Inaugural Lecture- Steve William Tonah

Prof Steve Tonah is a member of the Inter-faculty working group at the Centre for Migration Studies. He gave his inaugural lecture on Thursday, March 30, 2017 at the Great Hall, University of Ghana. He gave a lecture on the topic: The State, Chiefs and Civil Society: A Trilateral Configuration on the Management of Social Conflicts in Ghana.  After his presentation he was presented with numerous bouquets of flowers and parcels from many departments and centres as well as his family.

Abstract of his presentation is below
Although social groups generally seek to achieve consensus and harmony, conflict is inevitable and is always present in all human societies. Ghana has had its fair share of social conflicts. Whilst many of the conflicts are resolved peacefully, quite a number of them have remained intractable, defying several attempts at a resolution.
In this lecture, I examine some of Ghana’s most intractable social conflicts from theoretical and empirical perspective using illustrations from more than three decades of research into the phenomenon.  I focus mainly on ethnic/communal, farmer-herder, land and chieftaincy conflicts that have remained protracted, examine the role of the key players involved, explain why attempts at resolving these conflicts have proven futile and provide some suggestions on how to resolve, or rather, manage social conflicts in Ghana.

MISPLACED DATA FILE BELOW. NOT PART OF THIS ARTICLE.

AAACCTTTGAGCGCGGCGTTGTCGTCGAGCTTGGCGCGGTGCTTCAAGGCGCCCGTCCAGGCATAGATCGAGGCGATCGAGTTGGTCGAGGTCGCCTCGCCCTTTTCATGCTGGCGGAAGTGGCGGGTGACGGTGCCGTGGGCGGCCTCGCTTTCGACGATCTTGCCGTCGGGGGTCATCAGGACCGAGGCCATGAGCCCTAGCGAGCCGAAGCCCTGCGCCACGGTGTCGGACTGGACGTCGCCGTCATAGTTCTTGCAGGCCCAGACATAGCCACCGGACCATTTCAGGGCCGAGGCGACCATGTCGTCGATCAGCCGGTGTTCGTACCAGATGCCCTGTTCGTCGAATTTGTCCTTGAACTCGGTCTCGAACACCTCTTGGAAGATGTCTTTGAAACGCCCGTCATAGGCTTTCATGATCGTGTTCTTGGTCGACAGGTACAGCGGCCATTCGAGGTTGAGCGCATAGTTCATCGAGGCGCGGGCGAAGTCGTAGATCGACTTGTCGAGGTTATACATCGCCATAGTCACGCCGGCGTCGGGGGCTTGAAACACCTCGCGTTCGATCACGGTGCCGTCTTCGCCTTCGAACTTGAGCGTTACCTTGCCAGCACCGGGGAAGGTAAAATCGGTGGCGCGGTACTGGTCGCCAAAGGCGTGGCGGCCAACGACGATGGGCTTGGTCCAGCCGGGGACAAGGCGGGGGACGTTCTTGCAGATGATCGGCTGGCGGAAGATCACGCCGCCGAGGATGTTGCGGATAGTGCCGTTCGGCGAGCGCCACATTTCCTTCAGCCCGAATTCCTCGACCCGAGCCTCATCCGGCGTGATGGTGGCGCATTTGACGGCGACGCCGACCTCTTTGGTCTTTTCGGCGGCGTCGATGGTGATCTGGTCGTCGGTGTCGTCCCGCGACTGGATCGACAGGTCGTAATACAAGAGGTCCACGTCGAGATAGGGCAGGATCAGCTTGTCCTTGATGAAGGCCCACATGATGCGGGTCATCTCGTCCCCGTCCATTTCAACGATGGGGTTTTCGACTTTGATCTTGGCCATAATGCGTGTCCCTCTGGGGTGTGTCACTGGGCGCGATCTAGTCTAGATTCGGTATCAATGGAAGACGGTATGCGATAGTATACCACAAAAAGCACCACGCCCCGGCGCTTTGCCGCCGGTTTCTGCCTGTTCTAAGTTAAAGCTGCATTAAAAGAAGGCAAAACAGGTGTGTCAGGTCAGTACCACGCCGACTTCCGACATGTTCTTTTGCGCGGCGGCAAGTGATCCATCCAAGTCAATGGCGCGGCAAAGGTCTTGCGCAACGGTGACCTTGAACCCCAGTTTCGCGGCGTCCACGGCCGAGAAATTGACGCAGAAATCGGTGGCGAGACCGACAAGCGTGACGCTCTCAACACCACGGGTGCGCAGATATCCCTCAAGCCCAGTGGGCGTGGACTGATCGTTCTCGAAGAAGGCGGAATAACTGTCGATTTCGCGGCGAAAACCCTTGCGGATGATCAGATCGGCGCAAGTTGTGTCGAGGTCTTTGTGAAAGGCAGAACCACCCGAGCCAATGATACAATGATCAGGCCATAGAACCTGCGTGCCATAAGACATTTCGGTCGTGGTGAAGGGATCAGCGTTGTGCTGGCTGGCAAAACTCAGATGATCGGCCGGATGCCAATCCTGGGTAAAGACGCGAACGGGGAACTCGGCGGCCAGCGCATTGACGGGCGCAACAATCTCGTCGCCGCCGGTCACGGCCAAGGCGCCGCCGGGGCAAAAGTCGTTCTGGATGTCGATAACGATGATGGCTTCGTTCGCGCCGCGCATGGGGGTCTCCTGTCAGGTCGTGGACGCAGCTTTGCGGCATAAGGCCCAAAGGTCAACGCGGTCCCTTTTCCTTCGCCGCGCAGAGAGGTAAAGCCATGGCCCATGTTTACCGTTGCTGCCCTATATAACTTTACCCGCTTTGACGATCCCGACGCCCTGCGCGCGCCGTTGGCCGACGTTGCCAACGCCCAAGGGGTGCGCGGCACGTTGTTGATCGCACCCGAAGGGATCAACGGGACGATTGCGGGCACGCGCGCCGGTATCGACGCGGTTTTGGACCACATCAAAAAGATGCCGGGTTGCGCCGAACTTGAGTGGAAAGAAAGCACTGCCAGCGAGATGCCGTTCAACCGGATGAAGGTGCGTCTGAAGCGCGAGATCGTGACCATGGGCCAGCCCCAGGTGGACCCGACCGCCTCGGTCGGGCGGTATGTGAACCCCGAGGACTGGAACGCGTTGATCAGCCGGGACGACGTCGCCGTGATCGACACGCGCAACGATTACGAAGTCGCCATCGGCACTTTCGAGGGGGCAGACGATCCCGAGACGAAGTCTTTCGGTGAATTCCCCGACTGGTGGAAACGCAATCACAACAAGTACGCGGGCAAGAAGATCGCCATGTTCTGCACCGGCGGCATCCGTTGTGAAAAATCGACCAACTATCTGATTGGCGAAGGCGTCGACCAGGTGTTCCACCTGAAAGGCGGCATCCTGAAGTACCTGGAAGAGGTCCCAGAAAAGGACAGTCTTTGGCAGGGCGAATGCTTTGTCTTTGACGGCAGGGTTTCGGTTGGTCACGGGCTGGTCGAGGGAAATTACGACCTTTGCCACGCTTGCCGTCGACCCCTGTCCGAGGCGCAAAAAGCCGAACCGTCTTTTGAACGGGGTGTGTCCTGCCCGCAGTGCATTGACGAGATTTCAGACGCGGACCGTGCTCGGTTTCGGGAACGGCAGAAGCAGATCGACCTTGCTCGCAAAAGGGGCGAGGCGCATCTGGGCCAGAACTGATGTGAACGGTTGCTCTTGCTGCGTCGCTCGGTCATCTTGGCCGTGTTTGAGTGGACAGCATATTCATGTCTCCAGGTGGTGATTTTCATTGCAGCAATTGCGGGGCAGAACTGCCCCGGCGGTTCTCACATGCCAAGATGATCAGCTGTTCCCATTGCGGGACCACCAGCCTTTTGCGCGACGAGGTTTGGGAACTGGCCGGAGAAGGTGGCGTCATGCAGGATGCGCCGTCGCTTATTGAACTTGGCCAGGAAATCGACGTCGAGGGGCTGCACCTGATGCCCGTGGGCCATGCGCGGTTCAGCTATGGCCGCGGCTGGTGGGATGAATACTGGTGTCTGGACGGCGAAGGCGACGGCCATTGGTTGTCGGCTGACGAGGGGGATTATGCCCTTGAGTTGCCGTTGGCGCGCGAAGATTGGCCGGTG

The state and its agencies have for a long time been seen as primarily responsible for the maintenance of social peace and the resolution and management of social conflicts. Traditional and religious leaders such as chiefs and priests have also complemented the efforts of the state, particularly in the rural communities. However, in recent times, with the proliferation on intra-state conflicts, the limit is the ability to resolve many of the social conflicts have become evident. In some instances, the state and traditional leaders are themselves the sources of these conflicts or are deeply entangled in them.
This lecture examines the strengths and limitations of the Ghana state and agencies as well as those of traditional and religious leaders in the management of intractable social conflicts and argues that with the increasing preponderance of asymmetrical conflicts, the state would have to collaborate closely with the civil society groups and independent conflict management experts to effectively manage such intractable social conflicts in the country.
Furthermore, I argue that while there cannot be a one-sized-fits-all recommendations and hence the need for some flexibility in dealing with Ghana’s intractable social conflicts, the absence of a clear and coherent state policy and the prevarication of successive governments have been largely responsible for the often intransigent posture of the conflict parties.